Wolf Management Returned to Great Lakes States

Published February 10, 2012

Wolf populations are growing in the northwestern Great Lakes region, with the federal government removing the predator from regional endangered species protections as of Jan. 27. The decision returns management of the species to the state level.

More Than 4,000 Wolves
According to the U.S. Department of the Interior, there are currently more than 4,000 wolves in the three core recovery states in the northwestern Great Lakes region, with wolf populations exceeding recovery goals. Minnesota’s population is estimated at 2,900 wolves, while approximately 700 wolves live in Michigan’s Upper Peninsula and another 800 are in Wisconsin. Each state has developed a plan to manage wolves after federal protection is removed.

Although sightings are uncommon, wolves have been in Michigan’s Lower Peninsula for 20 years, according to the Michigan Wildlife Conservancy.

Wolves moving into the Lower Peninsula may multiply rapidly because of an abundance of wild prey, say experts. Michigan is home to 1.8 million deer, with the Lower Peninsula containing deer densities three to four times that of the Upper Peninsula.

Unique Regional Challenges
Wolves are more populous in the northwestern Great Lakes region than in Idaho, Montana, and Wyoming, where ranching dominates the economy and ranchers fear attacks on their livestock.

The unincorporated town of Atlanta, Michigan, sits on the 45th Parallel, the latitudinal line that marks the halfway point between the Equator and the North Pole. The town, which advertises itself as the elk capital of Michigan, is surrounded by heavily wooded forests and 11 area lakes. It’s a popular vacation spot and weekend destination, according to its Chamber of Commerce.

Phil LaMore, president of the Atlanta Chamber, says there is plenty of wildlife in the area besides deer and elk. The area is also home to rabbits, coyotes, and bobcats.

“It’s an outdoorsman’s paradise,” which is probably why wolves are moving into the area, said LaMore.

“We’re all aware of federal efforts to introduce them into the region, but no one’s really seen any yet,” he noted.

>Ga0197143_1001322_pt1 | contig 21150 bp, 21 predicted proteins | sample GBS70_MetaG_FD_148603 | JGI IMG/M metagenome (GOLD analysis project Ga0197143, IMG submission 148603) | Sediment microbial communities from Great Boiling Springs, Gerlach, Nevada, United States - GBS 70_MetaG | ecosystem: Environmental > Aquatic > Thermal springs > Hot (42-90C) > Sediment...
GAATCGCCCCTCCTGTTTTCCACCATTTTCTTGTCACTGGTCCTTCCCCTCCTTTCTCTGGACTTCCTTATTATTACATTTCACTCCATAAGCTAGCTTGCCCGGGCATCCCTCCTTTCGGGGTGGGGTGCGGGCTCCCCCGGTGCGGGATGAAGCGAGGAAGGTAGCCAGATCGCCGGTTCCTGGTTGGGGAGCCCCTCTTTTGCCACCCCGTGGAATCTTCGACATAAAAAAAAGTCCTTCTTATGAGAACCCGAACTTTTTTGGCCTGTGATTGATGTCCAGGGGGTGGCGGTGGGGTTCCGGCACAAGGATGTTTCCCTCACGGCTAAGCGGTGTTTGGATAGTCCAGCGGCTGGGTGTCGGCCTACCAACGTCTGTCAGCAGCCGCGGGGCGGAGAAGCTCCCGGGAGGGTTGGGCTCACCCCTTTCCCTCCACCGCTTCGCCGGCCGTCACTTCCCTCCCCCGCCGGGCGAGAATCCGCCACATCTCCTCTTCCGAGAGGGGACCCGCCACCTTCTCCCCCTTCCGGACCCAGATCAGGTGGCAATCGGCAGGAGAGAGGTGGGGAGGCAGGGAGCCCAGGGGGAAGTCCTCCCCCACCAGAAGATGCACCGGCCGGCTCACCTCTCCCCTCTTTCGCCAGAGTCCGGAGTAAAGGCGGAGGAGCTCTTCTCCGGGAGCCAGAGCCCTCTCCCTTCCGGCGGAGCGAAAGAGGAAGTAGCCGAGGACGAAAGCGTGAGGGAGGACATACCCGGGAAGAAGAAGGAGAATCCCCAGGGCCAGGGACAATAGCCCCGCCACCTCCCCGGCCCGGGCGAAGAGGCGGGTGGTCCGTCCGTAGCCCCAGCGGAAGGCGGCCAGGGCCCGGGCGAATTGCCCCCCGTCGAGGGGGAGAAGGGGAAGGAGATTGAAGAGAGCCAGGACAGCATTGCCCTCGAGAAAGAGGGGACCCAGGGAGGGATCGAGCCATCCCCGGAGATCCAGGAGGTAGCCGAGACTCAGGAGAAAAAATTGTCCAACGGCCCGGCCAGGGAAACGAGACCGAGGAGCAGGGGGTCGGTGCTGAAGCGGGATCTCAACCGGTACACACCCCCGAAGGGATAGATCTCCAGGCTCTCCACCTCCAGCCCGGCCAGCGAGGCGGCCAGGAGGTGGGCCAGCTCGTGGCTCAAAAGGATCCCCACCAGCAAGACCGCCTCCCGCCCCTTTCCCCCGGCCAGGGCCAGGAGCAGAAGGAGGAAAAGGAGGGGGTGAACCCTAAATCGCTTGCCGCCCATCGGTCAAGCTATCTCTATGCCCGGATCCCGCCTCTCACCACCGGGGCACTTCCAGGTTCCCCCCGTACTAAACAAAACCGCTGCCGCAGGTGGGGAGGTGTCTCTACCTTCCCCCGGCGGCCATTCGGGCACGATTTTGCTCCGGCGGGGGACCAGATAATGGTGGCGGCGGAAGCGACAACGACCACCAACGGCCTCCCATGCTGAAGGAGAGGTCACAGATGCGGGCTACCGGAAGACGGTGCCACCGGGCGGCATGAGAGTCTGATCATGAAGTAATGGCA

Ranching, Farming Fears
Opinions vary on the wisdom of encouraging a growing wolf population in the northwestern Great Lakes region.

Thomas Whitmire, who videotapes elk hunts at the nearby Canada Creek Ranch, says he has never seen a gray wolf in Atlanta but has seen them in the wild in Jackson Hole, Wyoming.

“I went there to ski and saw a pack take down an elk once. I don’t think they’re going to take down any full-fledged healthy elks, but they’ll go after the old and the sick, which is fine with me because an unhealthy one can get an entire herd sick,” Whitmire explained.

Tom’s father, Gary Whitmire, a retired biology teacher and lifelong hunter, also lives in the Atlanta area. Like many people in the community, he is closely following the reintroduction of wolves into the region.

“I attended a meeting with the Michigan Department of Natural Resources (DNR), and the farmers were there and they were concerned” about the safety of their animals, Whitmire said.

Although there have been incidents of wolves killing farm animals and pets in the Upper Peninsula, they are uncommon.

“A few wolves have been spotted, and some have even been trapped. They have their role—they take down the sick and elderly deer. The farmers are not too excited to see them return, but I view them as a novelty—they’re Mother Nature at work,” said Whitmire.

Kenneth Artz ([email protected]) writes from Dallas, Texas.